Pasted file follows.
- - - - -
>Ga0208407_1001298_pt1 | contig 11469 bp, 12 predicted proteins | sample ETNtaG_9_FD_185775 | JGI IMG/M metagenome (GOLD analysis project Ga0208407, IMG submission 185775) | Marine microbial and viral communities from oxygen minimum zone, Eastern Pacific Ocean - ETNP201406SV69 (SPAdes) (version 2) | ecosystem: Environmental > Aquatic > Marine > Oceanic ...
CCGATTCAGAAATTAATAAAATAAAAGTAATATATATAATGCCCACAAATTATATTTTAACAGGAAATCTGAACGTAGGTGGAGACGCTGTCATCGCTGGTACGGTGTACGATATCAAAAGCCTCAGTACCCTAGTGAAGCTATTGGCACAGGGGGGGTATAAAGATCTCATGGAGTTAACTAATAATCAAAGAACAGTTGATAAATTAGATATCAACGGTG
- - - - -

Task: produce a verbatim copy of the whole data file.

>Ga0208407_1001298_pt1 | contig 11469 bp, 12 predicted proteins | sample ETNtaG_9_FD_185775 | JGI IMG/M metagenome (GOLD analysis project Ga0208407, IMG submission 185775) | Marine microbial and viral communities from oxygen minimum zone, Eastern Pacific Ocean - ETNP201406SV69 (SPAdes) (version 2) | ecosystem: Environmental > Aquatic > Marine > Oceanic ...
CCGATTCAGAAATTAATAAAATAAAAGTAATATATATAATGCCCACAAATTATATTTTAACAGGAAATCTGAACGTAGGTGGAGACGCTGTCATCGCTGGTACGGTGTACGATATCAAAAGCCTCAGTACCCTAGTGAAGCTATTGGCACAGGGGGGGTATAAAGATCTCATGGAGTTAACTAATAATCAAAGAACAGTTGATAAATTAGATATCAACGGTG